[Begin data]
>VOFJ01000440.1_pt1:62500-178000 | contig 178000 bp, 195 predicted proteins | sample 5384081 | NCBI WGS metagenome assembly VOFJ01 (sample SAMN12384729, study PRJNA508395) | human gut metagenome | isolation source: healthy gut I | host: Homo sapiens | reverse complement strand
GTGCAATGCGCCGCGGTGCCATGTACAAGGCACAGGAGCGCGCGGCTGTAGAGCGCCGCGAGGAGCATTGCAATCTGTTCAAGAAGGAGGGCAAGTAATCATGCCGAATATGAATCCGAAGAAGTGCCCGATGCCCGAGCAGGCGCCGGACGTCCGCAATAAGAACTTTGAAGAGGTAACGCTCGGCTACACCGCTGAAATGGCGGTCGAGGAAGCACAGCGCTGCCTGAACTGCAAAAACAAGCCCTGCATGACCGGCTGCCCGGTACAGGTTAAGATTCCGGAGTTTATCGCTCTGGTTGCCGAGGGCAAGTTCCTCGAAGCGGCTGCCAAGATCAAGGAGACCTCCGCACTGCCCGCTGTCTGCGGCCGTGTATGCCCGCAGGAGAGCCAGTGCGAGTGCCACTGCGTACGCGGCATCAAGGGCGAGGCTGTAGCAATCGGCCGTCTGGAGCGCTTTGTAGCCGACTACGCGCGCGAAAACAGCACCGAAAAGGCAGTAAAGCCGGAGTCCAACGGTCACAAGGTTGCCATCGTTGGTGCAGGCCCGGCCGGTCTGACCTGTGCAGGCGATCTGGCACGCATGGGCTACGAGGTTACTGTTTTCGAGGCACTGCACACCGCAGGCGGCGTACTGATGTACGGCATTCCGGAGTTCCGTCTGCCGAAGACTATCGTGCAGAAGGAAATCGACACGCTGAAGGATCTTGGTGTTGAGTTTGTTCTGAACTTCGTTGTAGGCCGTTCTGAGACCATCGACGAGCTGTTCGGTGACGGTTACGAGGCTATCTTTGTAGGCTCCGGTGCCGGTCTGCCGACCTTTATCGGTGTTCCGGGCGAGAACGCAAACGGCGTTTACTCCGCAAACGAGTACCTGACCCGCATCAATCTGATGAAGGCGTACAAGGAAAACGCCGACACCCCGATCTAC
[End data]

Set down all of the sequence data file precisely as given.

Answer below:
>VOFJ01000440.1_pt1:62500-178000 | contig 178000 bp, 195 predicted proteins | sample 5384081 | NCBI WGS metagenome assembly VOFJ01 (sample SAMN12384729, study PRJNA508395) | human gut metagenome | isolation source: healthy gut I | host: Homo sapiens | reverse complement strand
GTGCAATGCGCCGCGGTGCCATGTACAAGGCACAGGAGCGCGCGGCTGTAGAGCGCCGCGAGGAGCATTGCAATCTGTTCAAGAAGGAGGGCAAGTAATCATGCCGAATATGAATCCGAAGAAGTGCCCGATGCCCGAGCAGGCGCCGGACGTCCGCAATAAGAACTTTGAAGAGGTAACGCTCGGCTACACCGCTGAAATGGCGGTCGAGGAAGCACAGCGCTGCCTGAACTGCAAAAACAAGCCCTGCATGACCGGCTGCCCGGTACAGGTTAAGATTCCGGAGTTTATCGCTCTGGTTGCCGAGGGCAAGTTCCTCGAAGCGGCTGCCAAGATCAAGGAGACCTCCGCACTGCCCGCTGTCTGCGGCCGTGTATGCCCGCAGGAGAGCCAGTGCGAGTGCCACTGCGTACGCGGCATCAAGGGCGAGGCTGTAGCAATCGGCCGTCTGGAGCGCTTTGTAGCCGACTACGCGCGCGAAAACAGCACCGAAAAGGCAGTAAAGCCGGAGTCCAACGGTCACAAGGTTGCCATCGTTGGTGCAGGCCCGGCCGGTCTGACCTGTGCAGGCGATCTGGCACGCATGGGCTACGAGGTTACTGTTTTCGAGGCACTGCACACCGCAGGCGGCGTACTGATGTACGGCATTCCGGAGTTCCGTCTGCCGAAGACTATCGTGCAGAAGGAAATCGACACGCTGAAGGATCTTGGTGTTGAGTTTGTTCTGAACTTCGTTGTAGGCCGTTCTGAGACCATCGACGAGCTGTTCGGTGACGGTTACGAGGCTATCTTTGTAGGCTCCGGTGCCGGTCTGCCGACCTTTATCGGTGTTCCGGGCGAGAACGCAAACGGCGTTTACTCCGCAAACGAGTACCTGACCCGCATCAATCTGATGAAGGCGTACAAGGAAAACGCCGACACCCCGATCTAC